Tuesday, March 27, 2007

Rescued Hyacinth

Last April, I rescued a number of hyacinth bulbs from the parking lot of Friendship Park. They had finished blooming and been yanked to make way for the annuals display. With the "okay" from the park staff, I carried off as many as my buddy and I could handle and planted them that very night. My readers wondered…"Will they grow?"

I’m happy to announce that not only did they grow, they are blooming.


While the flower spikes aren’t as dense as they were the first year (freshly plumped up from the fields of Holland or someplace), I think they’ve done very well for bulbs yanked from their loamy homes, fried on a parking lot, and then planted in cruddy clay. The tulips haven’t done as well. I’ve spotted only a single sickly leaf poking up from the location in which I planted 20 or so recovered bulbs.

I didn’t notice a big hyacinth display at the park this year, but I’m going to take a second look because I love "free!"

Labels: , , ,

9 Comments:

Blogger Kate said...

I think they are looking quite lovely. They must be relieved to have been saved from a certain death!

Good work...

5:40 PM  
Blogger OldRoses said...

They look great!

7:00 PM  
Blogger Carol said...

The price was right! Good job rescuing those from the compost heap.

8:42 AM  
Blogger Sylvana said...

I love free too. I have a whole patch of tulips of white and deep purple that someone was tossing out to their death.

I have had trouble with hyancinths in the past but finally had good luck with a pack I got from Home Depot. I have been buying them from there ever since.

I'm sure that if you clip the heads immediately when these start to fade and then give them a little bulb food in the fall, you should see them plump and happy next spring.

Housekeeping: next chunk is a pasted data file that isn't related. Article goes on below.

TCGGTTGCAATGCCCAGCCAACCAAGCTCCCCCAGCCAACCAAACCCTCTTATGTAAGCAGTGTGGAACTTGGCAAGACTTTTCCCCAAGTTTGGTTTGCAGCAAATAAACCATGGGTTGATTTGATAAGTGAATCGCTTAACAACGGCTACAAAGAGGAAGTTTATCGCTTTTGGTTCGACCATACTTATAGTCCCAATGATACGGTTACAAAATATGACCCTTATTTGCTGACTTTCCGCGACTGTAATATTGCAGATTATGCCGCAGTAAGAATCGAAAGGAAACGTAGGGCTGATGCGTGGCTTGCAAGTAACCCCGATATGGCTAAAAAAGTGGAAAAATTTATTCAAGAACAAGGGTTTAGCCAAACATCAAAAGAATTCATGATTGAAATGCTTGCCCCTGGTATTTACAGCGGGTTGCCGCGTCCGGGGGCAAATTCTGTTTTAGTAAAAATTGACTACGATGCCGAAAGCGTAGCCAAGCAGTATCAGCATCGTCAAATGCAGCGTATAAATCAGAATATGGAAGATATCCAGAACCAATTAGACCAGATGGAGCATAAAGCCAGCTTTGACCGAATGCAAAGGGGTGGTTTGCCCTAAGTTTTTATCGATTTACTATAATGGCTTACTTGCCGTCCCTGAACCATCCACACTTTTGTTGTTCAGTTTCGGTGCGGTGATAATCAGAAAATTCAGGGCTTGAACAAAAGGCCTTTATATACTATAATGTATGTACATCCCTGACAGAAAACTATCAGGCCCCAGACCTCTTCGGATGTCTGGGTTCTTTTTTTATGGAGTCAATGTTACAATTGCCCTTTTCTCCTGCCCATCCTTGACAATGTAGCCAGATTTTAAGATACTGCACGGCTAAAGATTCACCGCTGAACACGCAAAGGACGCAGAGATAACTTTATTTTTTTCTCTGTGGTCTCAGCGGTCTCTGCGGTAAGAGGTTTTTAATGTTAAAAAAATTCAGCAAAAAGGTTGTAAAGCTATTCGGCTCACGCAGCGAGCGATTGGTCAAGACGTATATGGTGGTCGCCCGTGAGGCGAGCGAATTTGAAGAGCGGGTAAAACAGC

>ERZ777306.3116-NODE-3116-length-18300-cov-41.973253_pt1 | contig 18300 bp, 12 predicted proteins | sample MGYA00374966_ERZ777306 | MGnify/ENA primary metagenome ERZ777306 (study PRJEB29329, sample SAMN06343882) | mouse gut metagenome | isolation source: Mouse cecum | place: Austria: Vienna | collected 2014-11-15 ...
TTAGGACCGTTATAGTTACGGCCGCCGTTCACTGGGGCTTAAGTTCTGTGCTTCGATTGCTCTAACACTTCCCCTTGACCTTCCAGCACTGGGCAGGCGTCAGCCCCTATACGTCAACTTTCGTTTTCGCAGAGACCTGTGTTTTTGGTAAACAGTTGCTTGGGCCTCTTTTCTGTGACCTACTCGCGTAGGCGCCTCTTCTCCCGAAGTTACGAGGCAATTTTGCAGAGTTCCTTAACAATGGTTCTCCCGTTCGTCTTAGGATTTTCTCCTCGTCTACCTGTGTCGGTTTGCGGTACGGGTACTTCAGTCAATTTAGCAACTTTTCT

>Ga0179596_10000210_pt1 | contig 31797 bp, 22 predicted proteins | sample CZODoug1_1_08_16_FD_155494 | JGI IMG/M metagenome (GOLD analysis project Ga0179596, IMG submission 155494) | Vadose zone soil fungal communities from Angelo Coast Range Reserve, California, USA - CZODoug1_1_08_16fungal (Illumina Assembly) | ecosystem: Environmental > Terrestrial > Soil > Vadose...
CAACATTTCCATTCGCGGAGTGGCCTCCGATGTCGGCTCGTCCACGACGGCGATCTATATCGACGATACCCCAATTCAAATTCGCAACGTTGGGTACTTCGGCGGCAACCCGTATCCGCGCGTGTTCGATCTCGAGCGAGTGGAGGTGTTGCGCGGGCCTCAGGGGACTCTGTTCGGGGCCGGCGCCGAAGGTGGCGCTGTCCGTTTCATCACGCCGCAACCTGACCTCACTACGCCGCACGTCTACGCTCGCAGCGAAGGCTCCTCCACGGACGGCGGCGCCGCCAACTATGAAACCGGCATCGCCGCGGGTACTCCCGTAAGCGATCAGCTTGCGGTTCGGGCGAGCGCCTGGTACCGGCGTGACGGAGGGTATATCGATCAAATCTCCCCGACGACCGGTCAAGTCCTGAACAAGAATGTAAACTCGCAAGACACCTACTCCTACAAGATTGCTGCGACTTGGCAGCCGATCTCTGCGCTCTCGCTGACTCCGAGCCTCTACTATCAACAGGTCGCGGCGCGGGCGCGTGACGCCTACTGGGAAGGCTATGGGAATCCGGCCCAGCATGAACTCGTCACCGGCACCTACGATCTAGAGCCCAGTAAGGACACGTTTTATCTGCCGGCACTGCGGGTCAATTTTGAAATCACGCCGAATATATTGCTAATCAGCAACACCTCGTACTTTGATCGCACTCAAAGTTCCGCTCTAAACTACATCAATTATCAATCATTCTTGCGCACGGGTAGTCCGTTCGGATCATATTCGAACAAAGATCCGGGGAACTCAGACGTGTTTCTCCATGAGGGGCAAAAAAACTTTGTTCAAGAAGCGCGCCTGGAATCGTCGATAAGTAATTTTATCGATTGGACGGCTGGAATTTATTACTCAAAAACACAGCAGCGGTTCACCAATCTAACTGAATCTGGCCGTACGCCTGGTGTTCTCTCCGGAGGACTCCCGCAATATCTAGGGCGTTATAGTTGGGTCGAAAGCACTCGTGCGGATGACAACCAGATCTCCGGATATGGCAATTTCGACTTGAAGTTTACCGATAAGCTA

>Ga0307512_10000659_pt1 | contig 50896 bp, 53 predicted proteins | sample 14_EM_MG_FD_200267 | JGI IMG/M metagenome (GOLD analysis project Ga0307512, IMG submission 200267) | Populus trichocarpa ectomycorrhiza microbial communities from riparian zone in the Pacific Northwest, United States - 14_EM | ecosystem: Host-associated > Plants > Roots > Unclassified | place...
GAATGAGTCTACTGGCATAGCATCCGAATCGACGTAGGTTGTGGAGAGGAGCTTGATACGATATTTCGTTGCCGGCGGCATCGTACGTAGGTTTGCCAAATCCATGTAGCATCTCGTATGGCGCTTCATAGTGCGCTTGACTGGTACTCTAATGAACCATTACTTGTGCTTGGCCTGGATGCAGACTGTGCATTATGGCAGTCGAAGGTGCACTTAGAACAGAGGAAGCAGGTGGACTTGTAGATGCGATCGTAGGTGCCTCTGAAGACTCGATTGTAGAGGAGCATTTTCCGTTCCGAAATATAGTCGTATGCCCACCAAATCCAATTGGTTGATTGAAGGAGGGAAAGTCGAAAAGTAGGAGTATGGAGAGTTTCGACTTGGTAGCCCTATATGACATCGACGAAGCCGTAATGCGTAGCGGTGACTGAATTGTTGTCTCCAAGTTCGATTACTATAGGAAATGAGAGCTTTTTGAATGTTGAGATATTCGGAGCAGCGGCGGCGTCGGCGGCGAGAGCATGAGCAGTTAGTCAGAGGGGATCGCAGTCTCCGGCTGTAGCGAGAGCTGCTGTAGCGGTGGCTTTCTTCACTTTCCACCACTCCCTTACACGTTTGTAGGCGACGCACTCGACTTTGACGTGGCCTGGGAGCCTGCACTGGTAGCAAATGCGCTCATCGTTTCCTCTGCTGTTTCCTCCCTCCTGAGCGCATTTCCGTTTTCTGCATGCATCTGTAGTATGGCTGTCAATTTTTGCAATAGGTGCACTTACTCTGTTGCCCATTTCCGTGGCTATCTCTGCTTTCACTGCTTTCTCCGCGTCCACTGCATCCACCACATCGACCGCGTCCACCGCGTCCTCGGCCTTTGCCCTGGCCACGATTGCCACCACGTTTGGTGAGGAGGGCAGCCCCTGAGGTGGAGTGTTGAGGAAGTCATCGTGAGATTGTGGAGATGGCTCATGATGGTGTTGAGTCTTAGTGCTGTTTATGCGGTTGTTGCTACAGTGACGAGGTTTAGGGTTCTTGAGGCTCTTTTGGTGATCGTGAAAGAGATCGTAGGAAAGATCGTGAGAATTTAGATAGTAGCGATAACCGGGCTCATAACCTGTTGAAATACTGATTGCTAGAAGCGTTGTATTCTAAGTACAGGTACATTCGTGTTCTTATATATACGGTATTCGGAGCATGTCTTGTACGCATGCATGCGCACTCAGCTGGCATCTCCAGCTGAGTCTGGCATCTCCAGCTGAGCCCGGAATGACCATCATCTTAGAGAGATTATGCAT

6:02 PM  
Blogger MIA said...

just found your blog ( googled lasagna beds) and i'm glad i did.
Looking forward to reading more about your gardening adventures.
mia

7:31 AM  
Blogger Helen said...

Hey,

I'm a fellow swapper, and I've always enjoyed reading fab tips from you, and I thought you'd be the best person for advice (hopefully flattery goes a long way). We are having a freeze on Wednesday in Cincinnati which will last for at least 3-4 days,of which I'm sure you're aware; what do you recommend I do to save my poor bleeding heart that has started to bloom and all my other tender shoots/buds from imminent doom? I'd really appreciate any ideas you have and if you don't mind, if you don't have time to blog a reply (I am not so arrogant to think that somebody should drop everything at my urgent request) could you please e-mail me a quicky--I'm panicky!!!

7:04 PM  
Blogger Kasmira said...

Hi Helen - I don't have your email address and your profile is blocked, so I hope you read these comments.
Honestly, I don't know what the freeze will do to the bleeding hearts. I think the problem would probably be more frost than the actual temperature, so you could always cover them with baskets or something. I've never done it, but I've heard that if you do cover blooms, you should be sure that you leave airspace between your cover and the flower. I'm lazy, so I'll experiment and leave mine out. Guess I'll know for next year!

5:18 AM  
Blogger Corrie said...

Helen,
I am going to try to save my bleeding heart and possibly a few small clumps of peonies by putting buckets over them. As long as you remove the coverings in the morning before the sun heats up the inside, it might work. Just a thought. Everything else that's blooming (bulb-wise)I'm going to cut and bring inside. Just remember to keep daffodils in a separate vase from other flowers.(They have a toxicity in their stems).

Kasmira-- there will be plenty of hyacinths at Friendship again this year!

5:57 AM  
Blogger Helen said...

Thanks for the tips...they gave me an idea. I'm going to try using bamboo stakes in the ground to hold up blankets set over my plants. Wish me luck!

10:24 PM  

Post a Comment

<< Home